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THE



HISTORY OF BAPTISM,



BY ROBERT ROBINSON,



EDITED BY DAVID BENEDICT, A. Mi



BOSTON :
FROM THE PRESS OF LINCOLN & £DMANDS,

No. 53 CornhilL

1817.



Rhode Island District.

BE IT REMEMBERED, Tliat on the 2ist diiy of July, in the year of our Lcrd one thousand
eight hundred and seventeen, DAVID BENEDICT, of North Providence, in the County nf Prov.
idence, in s«id District of Rhode-Island, deposited in this Office, the title of a Book, the right
whereof he claims as Proprietor, in the words following, viz.

"THE HISTORY OF BAPTISM. By Robert Robinson. Edited by David Benedict, A M.''
In conformity to the Act of the Congress of the United States, entitled "An Act for the encour-
agement of learning by securing the copies of Maps, Charts, and Books, to the authors and
Proprietors of such copies during the time therein mentioned :' And also to an Act, entitled
''An Act for the encouragement of learning by securing the copies of maps, charts and books,
to the authors and proprietors of such copies during the time therein mentioned, and extending
the benefits thereof to the Arts of Designing, Engraving, and Etching Historical and other
Prints." N. R. KNIGHT, Clerk R. I. District.




ADVERTISEMENT,



THIS volume, though it may be considered as a com-
plete and distinct work, was put to the press by Mr. Rob-
inson with the view only of exonerating the History of
the Baptists, which he was writing, of the subject of Bap-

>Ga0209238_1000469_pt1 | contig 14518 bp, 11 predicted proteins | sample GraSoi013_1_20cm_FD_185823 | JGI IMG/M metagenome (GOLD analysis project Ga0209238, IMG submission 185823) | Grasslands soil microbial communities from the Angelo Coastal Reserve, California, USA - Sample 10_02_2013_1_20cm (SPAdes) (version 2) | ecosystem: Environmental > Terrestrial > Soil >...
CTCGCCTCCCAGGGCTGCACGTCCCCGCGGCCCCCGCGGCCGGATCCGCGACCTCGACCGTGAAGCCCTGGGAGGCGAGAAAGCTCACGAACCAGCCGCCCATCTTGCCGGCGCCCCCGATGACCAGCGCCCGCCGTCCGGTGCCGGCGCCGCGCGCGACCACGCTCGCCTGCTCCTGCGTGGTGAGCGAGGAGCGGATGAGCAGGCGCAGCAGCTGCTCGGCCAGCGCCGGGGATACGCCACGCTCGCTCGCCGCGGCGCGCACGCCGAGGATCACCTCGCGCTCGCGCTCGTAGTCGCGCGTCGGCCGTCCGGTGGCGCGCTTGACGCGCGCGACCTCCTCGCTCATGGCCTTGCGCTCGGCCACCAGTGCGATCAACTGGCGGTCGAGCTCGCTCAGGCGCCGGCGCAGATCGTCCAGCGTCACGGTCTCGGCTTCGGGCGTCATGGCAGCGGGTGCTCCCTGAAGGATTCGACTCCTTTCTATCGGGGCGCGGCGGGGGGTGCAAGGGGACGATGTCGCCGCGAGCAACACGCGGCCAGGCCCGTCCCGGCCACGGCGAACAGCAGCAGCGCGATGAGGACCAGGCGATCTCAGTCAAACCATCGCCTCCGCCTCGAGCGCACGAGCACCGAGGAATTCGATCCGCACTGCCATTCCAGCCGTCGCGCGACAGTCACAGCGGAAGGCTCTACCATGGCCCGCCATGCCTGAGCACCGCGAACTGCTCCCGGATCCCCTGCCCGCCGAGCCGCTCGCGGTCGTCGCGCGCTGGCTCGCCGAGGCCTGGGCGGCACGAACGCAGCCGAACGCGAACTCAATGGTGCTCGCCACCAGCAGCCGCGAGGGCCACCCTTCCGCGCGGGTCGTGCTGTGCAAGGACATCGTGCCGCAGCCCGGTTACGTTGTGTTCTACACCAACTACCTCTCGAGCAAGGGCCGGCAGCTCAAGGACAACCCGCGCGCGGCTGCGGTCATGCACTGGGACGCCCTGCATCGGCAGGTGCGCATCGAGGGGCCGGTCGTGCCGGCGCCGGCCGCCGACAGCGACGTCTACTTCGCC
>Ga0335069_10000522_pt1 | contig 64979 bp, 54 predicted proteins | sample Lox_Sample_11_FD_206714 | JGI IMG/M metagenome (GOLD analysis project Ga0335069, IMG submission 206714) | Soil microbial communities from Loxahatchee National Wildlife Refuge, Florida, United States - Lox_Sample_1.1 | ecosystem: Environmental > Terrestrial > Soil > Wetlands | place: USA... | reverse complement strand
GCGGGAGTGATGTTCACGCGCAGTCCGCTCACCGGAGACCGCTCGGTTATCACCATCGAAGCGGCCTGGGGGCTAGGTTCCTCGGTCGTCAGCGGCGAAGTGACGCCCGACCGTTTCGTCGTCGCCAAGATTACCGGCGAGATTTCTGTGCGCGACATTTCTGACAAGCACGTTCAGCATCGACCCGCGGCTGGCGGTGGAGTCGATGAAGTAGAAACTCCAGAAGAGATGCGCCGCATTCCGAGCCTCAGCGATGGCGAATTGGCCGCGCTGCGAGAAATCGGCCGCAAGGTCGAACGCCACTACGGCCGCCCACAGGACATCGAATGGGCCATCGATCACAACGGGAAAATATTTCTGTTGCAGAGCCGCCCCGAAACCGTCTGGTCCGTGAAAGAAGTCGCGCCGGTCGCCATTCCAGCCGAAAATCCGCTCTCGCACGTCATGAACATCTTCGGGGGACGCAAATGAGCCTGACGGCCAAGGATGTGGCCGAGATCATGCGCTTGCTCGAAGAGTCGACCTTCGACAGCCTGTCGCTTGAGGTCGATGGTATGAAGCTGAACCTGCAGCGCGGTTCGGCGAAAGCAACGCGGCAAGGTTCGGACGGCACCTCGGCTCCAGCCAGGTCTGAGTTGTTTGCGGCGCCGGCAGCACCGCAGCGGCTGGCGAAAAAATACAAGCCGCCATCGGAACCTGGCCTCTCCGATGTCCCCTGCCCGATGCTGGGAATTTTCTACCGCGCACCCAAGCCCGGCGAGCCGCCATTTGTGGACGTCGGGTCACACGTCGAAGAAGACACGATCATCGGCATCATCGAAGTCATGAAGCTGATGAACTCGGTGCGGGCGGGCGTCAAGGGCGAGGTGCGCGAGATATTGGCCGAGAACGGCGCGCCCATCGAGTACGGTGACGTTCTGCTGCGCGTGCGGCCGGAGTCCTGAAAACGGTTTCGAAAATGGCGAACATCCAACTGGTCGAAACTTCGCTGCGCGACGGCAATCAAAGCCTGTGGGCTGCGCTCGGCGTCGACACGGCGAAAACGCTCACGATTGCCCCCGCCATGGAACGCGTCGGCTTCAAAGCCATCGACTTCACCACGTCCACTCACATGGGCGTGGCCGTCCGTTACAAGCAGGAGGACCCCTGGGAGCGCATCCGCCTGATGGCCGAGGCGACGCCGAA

tism. Had the Author lived, he would have published
two, three, or more volumes of ecclesiastical history under
the title of the History of the Baptists. From the re-
searches which he had made into the authentic records of
Christian antiquity, he flattered himself that he should be
able to exhibit the history of a class of men, whose tide
to be denominated the disciples of Christ was infinitely
better founded, than that of those who have hitherto proud-
ly and exclusively assumed to themselves the name of the
church. In this work , Mr. Ro b i n s o n took great pleas-
ure, and prosecuted his inquiries with such intense appli-
cation, as is thought to have impaired his health, and to
have brought on the fatal disorder of which he died.



"* ADVERTISEMENT.

The MSS. Avhich Mr. Robinson hath left on this
subject are voluminous ; but they are neither arranged
nor finished. The following is a sketch of them :

1. A general view of the Roman Empire at Pages

the birth of Jesus Christ, 7

2. A general view of Judea at the time of Jesus, 13

3. Cautions necessary to a Reader of Ecclesi-

astical History, jg

4. The Greek Church, 80

5. The Church of Rome, - 50

6. Afirica, - -_ gQ

7- Italy, 100